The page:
The death penalty — also known as “capital punishment” — is legal in 30 states. Texas is one of these states.
What’s more, the Lone Star State — and Harris County, in particular — is notorious for coming down especially harsh on capital crimes such as homicide and murder.
Here are some quick facts and statistics about the death penalty that sheds light on this controversial practice:
How many people are executed in the United States?
According to the Death Penalty Information Center, 28 people were executed in 8 states between Jan. 18, 2018 and Feb 28, 2019. In addition, 42 death sentences were imposed in courts last year alone.
Since the U.S. Supreme Court reinstated the death penalty for states in 1976 (after banning it in 1972), a total of 1,493 people have been executed in the U.S. Of those, only 16 were women (as of the end of 2017).
As for juveniles, only 22 were executed between 1976 and 2005 for crimes committed while they were juveniles.
Execution of individuals who were 15 or younger at the time of their crime has been declared unconstitutional. Also, the legal system has declared unconstitutional the execution of insane persons and mentally retarded defendants.
In 1988, the federal death penalty statute was reinstated. Since then, the U.S. government has executed only 3 people, though the government and the U.S. military have 63 persons awaiting execution.
How many people are on death row in the U.S.?
The Criminal Justice Project reported that 2,738 individuals currently sit on death row — that is, waiting in prison while facing future execution. Of those, 55 were women as of July 2018.
That’s not to say all of them will be executed, though.
After all, only 10 percent of the death row number were executed last year. Pardons, clemency, legal appeals and other processes can help a person avoid execution, even after being convicted and sentenced to capital punishment.
What is clemency?
Since 1976, 288 people on death row have received clemency, which is a form of mercy provided in a state by the governor and for federal crimes by the president. But while a pardon or exoneration may be part of clemency, it may not be. Clemency simply may mean that a person remains in prison but will not face execution.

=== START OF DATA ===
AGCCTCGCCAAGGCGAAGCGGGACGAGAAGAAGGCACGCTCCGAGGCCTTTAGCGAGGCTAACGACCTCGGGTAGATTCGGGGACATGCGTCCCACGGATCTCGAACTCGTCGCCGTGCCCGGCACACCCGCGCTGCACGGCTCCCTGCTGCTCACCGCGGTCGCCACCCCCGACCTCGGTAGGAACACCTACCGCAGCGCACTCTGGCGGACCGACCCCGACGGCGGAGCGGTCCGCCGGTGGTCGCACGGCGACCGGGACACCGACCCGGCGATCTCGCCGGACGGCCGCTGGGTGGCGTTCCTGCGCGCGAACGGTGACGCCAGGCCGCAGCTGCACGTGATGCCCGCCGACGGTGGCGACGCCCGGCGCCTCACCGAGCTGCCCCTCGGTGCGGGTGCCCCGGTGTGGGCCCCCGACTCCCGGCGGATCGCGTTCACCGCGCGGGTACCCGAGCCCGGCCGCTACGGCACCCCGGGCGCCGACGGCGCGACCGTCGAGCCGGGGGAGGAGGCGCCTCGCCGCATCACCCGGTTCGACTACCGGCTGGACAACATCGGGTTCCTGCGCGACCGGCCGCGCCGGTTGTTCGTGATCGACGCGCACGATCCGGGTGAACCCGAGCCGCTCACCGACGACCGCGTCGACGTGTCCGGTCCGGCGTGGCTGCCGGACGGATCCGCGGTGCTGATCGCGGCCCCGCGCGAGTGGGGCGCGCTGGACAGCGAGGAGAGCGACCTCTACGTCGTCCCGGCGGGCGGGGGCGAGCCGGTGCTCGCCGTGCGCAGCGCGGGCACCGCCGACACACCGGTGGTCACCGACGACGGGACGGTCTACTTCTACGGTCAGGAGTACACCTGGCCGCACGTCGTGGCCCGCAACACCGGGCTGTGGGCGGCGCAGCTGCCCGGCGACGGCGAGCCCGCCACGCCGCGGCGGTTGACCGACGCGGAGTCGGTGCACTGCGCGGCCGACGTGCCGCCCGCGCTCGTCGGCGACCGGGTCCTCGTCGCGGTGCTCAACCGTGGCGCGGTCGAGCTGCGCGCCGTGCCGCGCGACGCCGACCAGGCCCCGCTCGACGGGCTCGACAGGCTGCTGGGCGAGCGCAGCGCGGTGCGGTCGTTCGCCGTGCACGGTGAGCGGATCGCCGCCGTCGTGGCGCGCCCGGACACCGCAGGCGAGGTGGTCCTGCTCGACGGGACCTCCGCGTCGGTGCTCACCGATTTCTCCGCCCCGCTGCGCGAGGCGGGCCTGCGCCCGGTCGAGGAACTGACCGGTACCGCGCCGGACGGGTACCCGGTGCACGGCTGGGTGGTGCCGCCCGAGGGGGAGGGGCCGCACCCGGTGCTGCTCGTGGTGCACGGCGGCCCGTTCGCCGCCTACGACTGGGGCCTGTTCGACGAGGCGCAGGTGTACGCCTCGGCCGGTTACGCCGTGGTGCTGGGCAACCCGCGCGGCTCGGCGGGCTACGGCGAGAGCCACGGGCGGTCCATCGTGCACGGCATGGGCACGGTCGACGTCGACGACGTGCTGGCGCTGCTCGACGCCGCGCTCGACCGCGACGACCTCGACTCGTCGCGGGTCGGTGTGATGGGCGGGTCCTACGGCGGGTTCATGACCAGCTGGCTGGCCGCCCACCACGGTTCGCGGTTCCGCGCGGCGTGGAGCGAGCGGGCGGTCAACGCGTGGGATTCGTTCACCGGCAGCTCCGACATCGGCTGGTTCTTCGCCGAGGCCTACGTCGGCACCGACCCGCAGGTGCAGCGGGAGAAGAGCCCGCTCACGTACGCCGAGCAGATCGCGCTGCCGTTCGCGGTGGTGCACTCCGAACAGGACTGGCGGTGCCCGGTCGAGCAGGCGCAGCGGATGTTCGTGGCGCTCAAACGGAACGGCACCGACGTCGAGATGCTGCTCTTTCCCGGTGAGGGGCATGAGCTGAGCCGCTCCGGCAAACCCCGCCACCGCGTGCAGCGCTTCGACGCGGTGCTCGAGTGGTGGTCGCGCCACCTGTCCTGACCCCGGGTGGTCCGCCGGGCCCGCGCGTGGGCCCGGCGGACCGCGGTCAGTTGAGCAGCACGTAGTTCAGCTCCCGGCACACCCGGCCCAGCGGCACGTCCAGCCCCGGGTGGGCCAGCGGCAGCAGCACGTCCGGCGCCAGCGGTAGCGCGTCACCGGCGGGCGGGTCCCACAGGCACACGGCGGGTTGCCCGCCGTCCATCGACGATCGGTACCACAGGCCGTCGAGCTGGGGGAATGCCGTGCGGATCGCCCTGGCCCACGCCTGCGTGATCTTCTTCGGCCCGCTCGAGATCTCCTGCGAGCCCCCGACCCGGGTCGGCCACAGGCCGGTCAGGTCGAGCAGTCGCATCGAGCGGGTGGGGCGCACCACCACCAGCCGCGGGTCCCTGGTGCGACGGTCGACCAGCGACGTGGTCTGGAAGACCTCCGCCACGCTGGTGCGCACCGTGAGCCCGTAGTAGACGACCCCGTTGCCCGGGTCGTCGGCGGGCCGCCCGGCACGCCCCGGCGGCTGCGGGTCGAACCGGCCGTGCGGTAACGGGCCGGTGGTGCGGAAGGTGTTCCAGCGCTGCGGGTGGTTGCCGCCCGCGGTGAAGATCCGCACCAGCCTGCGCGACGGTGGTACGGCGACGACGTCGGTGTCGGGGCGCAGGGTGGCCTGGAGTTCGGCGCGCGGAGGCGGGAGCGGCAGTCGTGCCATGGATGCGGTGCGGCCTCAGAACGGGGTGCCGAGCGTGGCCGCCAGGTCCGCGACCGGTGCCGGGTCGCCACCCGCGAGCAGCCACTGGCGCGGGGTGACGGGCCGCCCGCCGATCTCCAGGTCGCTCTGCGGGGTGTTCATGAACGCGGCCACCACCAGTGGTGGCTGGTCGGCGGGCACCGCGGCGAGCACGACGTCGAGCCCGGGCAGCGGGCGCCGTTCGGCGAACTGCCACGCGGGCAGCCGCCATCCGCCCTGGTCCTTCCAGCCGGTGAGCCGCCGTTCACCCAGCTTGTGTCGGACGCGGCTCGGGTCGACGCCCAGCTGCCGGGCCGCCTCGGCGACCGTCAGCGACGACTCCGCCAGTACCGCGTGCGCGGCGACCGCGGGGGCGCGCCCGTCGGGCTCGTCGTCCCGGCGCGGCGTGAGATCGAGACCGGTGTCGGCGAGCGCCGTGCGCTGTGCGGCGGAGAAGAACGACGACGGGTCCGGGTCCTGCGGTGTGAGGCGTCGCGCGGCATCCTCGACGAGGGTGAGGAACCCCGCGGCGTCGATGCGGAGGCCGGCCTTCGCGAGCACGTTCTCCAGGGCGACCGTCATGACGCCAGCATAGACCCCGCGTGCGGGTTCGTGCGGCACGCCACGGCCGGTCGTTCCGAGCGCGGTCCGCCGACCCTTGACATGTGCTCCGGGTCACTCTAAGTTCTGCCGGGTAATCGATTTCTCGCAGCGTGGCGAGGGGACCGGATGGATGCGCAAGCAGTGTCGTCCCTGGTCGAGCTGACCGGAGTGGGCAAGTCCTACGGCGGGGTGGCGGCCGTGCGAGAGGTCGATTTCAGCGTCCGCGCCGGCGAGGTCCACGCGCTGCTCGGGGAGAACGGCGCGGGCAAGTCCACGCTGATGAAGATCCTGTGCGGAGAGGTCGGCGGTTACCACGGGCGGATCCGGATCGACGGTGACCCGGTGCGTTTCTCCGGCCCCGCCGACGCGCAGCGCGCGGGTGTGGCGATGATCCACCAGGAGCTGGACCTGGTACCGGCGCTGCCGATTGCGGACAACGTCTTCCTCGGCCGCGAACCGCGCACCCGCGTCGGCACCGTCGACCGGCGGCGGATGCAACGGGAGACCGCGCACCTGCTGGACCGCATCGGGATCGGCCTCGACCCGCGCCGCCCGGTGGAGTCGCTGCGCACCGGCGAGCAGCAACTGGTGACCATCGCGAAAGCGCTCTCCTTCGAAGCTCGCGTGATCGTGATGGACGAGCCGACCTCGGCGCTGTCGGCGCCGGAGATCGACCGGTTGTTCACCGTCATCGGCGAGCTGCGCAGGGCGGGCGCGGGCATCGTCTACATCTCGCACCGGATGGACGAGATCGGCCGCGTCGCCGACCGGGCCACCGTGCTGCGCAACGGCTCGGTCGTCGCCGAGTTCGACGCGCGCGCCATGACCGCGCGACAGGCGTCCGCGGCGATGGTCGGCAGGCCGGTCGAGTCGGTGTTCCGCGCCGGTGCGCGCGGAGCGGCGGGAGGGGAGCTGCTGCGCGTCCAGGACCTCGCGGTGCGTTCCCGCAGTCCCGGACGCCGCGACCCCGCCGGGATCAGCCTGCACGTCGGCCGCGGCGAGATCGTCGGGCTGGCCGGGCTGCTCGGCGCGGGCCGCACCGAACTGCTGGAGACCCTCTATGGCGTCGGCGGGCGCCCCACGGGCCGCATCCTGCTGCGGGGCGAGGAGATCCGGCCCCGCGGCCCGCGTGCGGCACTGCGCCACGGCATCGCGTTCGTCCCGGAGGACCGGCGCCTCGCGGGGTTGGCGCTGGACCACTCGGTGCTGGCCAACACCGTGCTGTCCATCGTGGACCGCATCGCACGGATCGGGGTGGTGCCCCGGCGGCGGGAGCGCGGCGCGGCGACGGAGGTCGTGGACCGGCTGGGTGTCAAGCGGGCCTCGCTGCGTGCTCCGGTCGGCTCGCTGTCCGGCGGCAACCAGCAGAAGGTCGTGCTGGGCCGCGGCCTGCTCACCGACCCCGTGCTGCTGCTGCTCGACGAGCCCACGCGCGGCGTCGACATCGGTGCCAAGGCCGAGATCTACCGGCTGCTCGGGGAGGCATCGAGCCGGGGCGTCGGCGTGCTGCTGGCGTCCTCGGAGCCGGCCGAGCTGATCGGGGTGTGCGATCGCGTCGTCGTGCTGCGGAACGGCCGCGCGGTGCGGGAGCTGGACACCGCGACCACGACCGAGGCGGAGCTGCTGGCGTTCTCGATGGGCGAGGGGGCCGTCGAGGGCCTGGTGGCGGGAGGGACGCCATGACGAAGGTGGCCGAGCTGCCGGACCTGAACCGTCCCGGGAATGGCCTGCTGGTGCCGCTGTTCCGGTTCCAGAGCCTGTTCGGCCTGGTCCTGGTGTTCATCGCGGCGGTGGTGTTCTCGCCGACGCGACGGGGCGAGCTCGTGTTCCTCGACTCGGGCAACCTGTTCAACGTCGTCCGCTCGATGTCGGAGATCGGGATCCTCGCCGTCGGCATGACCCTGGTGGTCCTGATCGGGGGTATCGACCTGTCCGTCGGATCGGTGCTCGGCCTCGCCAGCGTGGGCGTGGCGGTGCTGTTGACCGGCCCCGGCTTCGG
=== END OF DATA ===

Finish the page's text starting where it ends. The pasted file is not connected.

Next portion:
As of March 1, 2019, there had been 164 death row exonerations since 1973. That means those individuals were absolved of a crime, their conviction was reversed, and they were set free.
How is execution performed?
As for the types of executions legally in use in recent years, they include:
- Lethal injection by a drug or group of drugs (used by most states, including Texas)
- Electrocution via an electric chair (last used in Virginia in 2013)
- A firing squad (last used in Utah in 2010)
- Hanging (last used in Delaware in 1996, but the chief means of execution in the U.S. until the 1890s)
As for which drug or drugs are used in lethal injections, that can be shrouded in mystery.
Only recently (on April 12, 2019), Texas banned disclosure of the source of lethal-injection drugs, on the grounds that this would lead to threats to the source’s employees.
Clearly, execution is the most extreme punishment and has a controversial history. And the death penalty is a far more serious prospect in Texas than other states.
Since 1976, Texas has executed more prisoners than in any other state. Over 540 people have been sentenced to death in that time, which is more than a third of all such sentences in America. And, since 1982, punishments handed down in Harris County alone have included 280 death sentences and 116 executions.
If someone you know in the Houston area or in Fort Bend County or Montgomery County faces a possible death penalty, notify a veteran criminal defense lawyer today at the Neal Davis Law Firm.
We’ll offer a legal case review and advise clients of their legal rights when facing the grim spectre of these death penalty statistics. Contact us today, and let us help.